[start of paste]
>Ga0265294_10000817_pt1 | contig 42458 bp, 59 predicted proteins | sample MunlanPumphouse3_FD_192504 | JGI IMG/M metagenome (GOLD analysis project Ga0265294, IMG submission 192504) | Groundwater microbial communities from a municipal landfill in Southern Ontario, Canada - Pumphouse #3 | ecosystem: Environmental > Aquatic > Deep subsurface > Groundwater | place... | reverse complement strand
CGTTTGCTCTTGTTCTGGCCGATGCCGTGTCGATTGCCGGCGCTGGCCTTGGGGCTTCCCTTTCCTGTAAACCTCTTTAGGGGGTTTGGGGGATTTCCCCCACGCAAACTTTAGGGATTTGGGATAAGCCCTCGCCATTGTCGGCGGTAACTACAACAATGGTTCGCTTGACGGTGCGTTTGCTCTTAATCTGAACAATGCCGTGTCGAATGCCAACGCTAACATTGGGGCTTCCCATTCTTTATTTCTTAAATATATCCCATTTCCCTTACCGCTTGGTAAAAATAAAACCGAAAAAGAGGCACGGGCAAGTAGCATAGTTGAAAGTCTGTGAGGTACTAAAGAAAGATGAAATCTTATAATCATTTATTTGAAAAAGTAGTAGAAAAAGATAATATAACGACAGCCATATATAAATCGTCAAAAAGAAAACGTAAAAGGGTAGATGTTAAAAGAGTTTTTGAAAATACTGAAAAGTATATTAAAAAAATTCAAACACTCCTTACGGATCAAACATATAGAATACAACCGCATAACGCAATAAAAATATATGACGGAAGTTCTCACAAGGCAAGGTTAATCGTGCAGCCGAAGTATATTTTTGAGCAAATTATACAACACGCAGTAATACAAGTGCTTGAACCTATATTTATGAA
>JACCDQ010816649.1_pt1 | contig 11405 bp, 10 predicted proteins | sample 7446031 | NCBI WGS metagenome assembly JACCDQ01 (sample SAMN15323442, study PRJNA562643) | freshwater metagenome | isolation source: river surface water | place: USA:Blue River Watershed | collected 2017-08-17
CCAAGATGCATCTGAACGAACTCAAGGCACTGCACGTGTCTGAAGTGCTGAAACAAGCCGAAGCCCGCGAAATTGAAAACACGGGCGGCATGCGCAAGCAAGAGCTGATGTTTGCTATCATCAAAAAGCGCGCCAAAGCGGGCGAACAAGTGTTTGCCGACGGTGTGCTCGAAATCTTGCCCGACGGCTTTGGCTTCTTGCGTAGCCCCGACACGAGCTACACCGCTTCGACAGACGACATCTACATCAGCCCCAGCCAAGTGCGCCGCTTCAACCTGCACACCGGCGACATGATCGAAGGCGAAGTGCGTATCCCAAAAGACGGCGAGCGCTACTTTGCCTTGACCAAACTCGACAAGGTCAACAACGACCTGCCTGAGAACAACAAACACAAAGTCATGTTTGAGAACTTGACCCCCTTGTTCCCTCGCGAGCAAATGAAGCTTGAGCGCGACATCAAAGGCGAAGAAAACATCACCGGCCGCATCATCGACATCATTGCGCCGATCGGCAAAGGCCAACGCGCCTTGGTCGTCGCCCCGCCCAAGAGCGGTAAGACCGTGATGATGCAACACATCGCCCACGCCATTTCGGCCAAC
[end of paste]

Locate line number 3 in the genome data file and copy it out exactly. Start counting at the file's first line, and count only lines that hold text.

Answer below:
>JACCDQ010816649.1_pt1 | contig 11405 bp, 10 predicted proteins | sample 7446031 | NCBI WGS metagenome assembly JACCDQ01 (sample SAMN15323442, study PRJNA562643) | freshwater metagenome | isolation source: river surface water | place: USA:Blue River Watershed | collected 2017-08-17